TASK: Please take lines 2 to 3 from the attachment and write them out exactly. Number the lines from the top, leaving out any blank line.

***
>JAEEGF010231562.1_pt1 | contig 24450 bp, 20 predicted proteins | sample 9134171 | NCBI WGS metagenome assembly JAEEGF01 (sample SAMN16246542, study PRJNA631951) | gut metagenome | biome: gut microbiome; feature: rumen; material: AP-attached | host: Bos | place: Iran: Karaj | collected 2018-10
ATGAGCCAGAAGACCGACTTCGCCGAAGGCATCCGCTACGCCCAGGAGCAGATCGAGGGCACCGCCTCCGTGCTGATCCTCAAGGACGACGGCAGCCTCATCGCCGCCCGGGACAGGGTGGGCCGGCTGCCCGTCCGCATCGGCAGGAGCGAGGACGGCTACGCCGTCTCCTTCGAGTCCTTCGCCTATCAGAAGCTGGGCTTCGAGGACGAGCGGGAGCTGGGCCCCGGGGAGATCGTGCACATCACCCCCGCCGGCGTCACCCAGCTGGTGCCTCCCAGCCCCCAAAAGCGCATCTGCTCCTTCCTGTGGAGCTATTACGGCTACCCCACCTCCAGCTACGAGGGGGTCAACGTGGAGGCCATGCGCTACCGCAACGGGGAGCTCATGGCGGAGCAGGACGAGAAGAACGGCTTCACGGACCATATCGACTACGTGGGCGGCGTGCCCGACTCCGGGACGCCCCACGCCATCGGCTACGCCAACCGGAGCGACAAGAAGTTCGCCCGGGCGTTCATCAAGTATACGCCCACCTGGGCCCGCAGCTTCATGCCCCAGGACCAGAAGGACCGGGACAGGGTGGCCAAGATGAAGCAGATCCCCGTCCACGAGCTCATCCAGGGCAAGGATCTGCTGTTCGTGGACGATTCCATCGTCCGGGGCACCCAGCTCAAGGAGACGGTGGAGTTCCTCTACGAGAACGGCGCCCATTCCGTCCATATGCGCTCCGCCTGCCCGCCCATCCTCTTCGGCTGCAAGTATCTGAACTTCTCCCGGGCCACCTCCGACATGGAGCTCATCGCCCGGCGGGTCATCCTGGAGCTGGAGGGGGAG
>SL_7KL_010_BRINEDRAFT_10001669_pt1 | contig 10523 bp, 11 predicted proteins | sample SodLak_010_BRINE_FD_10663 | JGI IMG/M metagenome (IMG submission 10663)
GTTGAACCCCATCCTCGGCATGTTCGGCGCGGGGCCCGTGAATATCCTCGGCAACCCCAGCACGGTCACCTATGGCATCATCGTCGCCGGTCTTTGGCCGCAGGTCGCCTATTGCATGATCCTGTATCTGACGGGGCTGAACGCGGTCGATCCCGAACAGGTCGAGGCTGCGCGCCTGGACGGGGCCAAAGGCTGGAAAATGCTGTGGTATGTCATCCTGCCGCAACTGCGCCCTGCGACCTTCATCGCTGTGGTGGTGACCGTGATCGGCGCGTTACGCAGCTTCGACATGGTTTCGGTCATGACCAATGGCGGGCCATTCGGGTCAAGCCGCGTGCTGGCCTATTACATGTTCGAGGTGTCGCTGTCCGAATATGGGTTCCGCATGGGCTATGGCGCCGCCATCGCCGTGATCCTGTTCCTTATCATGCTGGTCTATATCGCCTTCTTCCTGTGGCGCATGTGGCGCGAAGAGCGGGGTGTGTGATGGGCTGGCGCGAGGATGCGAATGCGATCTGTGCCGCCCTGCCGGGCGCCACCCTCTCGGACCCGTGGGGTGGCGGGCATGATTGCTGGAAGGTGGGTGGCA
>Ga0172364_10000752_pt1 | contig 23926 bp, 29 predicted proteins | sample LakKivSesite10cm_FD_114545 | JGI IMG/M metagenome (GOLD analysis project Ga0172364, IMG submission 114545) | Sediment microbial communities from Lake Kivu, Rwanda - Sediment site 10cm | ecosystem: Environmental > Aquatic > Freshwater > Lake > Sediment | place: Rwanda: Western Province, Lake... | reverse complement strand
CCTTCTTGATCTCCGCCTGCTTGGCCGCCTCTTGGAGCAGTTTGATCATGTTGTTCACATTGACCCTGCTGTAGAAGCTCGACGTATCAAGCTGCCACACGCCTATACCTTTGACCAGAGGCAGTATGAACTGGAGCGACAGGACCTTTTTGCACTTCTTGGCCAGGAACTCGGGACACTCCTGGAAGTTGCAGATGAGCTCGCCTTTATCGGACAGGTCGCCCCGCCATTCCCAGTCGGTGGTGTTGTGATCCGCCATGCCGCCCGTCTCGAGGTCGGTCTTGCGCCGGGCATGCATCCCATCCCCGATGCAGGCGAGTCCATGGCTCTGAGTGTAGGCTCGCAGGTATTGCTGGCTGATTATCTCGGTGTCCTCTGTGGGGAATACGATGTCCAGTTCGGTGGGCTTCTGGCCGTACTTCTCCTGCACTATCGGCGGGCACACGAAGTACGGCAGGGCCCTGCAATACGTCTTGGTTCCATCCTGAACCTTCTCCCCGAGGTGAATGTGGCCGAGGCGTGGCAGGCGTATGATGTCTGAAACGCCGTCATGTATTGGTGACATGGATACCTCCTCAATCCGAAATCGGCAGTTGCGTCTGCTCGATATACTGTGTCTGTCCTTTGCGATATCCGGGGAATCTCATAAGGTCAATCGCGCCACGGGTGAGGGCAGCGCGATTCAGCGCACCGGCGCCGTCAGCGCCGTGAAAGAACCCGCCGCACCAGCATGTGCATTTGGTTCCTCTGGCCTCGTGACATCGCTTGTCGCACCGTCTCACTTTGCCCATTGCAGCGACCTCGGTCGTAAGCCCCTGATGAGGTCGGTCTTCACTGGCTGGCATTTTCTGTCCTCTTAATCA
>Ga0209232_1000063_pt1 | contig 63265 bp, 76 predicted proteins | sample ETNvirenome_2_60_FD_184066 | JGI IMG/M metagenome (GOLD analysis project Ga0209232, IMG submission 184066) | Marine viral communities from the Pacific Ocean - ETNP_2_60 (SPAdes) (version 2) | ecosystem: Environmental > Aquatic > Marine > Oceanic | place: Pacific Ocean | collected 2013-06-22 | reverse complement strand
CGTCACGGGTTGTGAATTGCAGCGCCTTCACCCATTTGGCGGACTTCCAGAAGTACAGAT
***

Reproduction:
ATGAGCCAGAAGACCGACTTCGCCGAAGGCATCCGCTACGCCCAGGAGCAGATCGAGGGCACCGCCTCCGTGCTGATCCTCAAGGACGACGGCAGCCTCATCGCCGCCCGGGACAGGGTGGGCCGGCTGCCCGTCCGCATCGGCAGGAGCGAGGACGGCTACGCCGTCTCCTTCGAGTCCTTCGCCTATCAGAAGCTGGGCTTCGAGGACGAGCGGGAGCTGGGCCCCGGGGAGATCGTGCACATCACCCCCGCCGGCGTCACCCAGCTGGTGCCTCCCAGCCCCCAAAAGCGCATCTGCTCCTTCCTGTGGAGCTATTACGGCTACCCCACCTCCAGCTACGAGGGGGTCAACGTGGAGGCCATGCGCTACCGCAACGGGGAGCTCATGGCGGAGCAGGACGAGAAGAACGGCTTCACGGACCATATCGACTACGTGGGCGGCGTGCCCGACTCCGGGACGCCCCACGCCATCGGCTACGCCAACCGGAGCGACAAGAAGTTCGCCCGGGCGTTCATCAAGTATACGCCCACCTGGGCCCGCAGCTTCATGCCCCAGGACCAGAAGGACCGGGACAGGGTGGCCAAGATGAAGCAGATCCCCGTCCACGAGCTCATCCAGGGCAAGGATCTGCTGTTCGTGGACGATTCCATCGTCCGGGGCACCCAGCTCAAGGAGACGGTGGAGTTCCTCTACGAGAACGGCGCCCATTCCGTCCATATGCGCTCCGCCTGCCCGCCCATCCTCTTCGGCTGCAAGTATCTGAACTTCTCCCGGGCCACCTCCGACATGGAGCTCATCGCCCGGCGGGTCATCCTGGAGCTGGAGGGGGAG
>SL_7KL_010_BRINEDRAFT_10001669_pt1 | contig 10523 bp, 11 predicted proteins | sample SodLak_010_BRINE_FD_10663 | JGI IMG/M metagenome (IMG submission 10663)